Pebble Beach Hole-By-Hole

This hole-by-hole guide to Pebble Beach shows how the course has changed since the last US Open there in 2000.

For a visual aid, head on over to for a fly-over guide of the course.

1st, 380 yards, par 4: An iron off the tee for many to try to keep the ball on the fairway. A birdie opportunity if that is done successfully.
2nd, 502yds, par 4: Converted from a par five for the 2000 championship and now 18 yards longer. With a narrow green flanked by bunkers, it could be a real brute.
3rd, 404yds, par 4: A dogleg left which usually calls for a draw, not necessarily with a driver, and then an accurate approach to a green which slopes from right to left.
4th, 331yds, par 4: Easily the shortest of the par fours, it has a big fairway bunker on the left awaiting tee shots directed away from the ocean on the right.
5th, 195yds, par 3: The small green is guarded by a bunker in front and a deceptive landing area to the left that looks safe, but will send balls careening into the rough.
6th, 523yds, par 5: The only par five on the front nine is uphill and usually into the wind as it climbs a high peninsula. The hilltop green is protected by bunkers.
7th, 109yds, par 3: The shortest hole in championship golf, America’s equivalent of the Postage Stamp at Troon. From the elevated tee the green looks like it is surrounded by ocean.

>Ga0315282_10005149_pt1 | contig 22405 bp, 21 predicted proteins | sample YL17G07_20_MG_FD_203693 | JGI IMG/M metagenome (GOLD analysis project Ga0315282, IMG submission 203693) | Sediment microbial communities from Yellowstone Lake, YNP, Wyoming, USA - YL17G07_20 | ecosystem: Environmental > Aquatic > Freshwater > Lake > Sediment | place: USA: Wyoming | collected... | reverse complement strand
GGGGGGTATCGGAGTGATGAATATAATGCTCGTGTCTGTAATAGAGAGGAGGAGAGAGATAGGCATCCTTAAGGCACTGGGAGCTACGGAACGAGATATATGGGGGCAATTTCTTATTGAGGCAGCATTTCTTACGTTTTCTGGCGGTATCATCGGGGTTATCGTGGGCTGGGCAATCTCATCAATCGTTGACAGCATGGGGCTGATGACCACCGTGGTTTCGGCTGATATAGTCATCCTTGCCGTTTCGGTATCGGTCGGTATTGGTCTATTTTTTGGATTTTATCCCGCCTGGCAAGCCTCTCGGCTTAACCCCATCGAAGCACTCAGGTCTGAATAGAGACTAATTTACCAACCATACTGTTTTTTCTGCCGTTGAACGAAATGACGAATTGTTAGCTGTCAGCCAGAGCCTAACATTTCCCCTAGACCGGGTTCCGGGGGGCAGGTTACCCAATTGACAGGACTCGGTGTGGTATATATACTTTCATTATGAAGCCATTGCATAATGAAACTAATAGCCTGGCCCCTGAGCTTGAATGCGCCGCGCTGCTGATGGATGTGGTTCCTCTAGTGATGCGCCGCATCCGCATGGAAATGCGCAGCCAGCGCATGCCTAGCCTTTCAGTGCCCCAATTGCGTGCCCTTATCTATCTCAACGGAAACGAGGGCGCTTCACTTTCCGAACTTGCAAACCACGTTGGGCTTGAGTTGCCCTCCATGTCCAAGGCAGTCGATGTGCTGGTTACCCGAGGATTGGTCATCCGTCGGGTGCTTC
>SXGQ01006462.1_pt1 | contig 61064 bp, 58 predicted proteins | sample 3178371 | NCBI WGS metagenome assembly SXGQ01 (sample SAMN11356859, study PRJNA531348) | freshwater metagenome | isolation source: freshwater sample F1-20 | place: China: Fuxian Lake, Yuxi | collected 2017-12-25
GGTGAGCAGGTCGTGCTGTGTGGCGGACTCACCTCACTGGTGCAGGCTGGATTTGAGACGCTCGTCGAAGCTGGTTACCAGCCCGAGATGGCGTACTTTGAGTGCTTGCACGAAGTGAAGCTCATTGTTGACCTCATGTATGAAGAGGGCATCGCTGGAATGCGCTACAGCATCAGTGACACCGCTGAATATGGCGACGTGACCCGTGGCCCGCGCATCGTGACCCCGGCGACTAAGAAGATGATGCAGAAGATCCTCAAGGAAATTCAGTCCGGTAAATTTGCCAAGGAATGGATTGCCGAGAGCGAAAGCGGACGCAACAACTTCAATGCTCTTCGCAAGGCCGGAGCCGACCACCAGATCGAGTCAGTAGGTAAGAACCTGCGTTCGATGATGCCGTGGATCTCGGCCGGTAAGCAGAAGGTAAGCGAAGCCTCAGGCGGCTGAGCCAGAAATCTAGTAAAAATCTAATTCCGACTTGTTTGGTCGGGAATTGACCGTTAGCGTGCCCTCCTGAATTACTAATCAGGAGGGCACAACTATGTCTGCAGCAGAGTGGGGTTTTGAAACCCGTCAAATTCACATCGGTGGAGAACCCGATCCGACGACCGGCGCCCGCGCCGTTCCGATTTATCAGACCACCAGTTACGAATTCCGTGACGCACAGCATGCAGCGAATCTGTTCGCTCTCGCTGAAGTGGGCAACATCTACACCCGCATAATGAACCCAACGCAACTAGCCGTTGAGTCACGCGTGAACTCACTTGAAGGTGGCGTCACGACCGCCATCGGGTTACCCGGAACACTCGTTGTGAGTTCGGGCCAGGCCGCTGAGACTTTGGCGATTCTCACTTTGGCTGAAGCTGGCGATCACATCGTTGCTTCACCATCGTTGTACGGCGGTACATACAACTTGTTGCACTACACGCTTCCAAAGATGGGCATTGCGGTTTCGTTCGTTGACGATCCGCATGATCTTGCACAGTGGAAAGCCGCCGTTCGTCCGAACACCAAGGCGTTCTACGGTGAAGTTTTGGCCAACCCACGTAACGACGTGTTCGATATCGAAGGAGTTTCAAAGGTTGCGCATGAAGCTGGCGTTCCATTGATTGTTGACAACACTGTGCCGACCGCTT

8th, 428yds, par 4: The first of three difficult par fours along the water. The drive is uphill and blind and the approach then played across the beach to a green perched on another cliff.
9th, 505yds, par 4: Lengthened nearly 40 yards from 2000. The fairway slopes toward the ocean and right of the green is a sheer drop down to the beach.
10th, 495yds, par 4: Almost 50 yards added to this one and again the fairway slopes down from the left with another green perched perilously close to a high cliff.
11th, 390yds, par 4: A blind tee shot to a very narrow fairway and a partially blind approach to a green that slopes severely from back to front.
12th, 202yds, par 3: Real care is needed on where to try to land the ball. When the green is firm the danger is bounding through into thick rough.
13th, 445yds, par 4: Thirty-nine yards longer. Fairway bunkers were added for the 2000 event, but the main feature remains the sloping green.
14th, 580yds, par 5: A dogleg right and a climb to the green which makes it reachable for very few. Pin placings can greatly add to the degree of difficulty.
15th, 397yds, par 4: With the rough brought in it is often a fairway wood or even iron off the tee, while the green is well-guarded.
16th, 403yds, par 4: Again a driver is not really needed unless it is playing into a strong wind. The green is framed by big Cypress trees left and right.
17th, 208yds, par 3: Remembered for Tom Watson’s chip-in birdie during his 1982 duel with Jack Nicklaus and for the long iron with which Nicklaus hit the flagstick 10 years earlier.
18th, 543yds, par 5: Curling left along the Pacific coastline, the drive is across the rocks, but only the brave and confident think of going for the green in two, especially with the title on the line.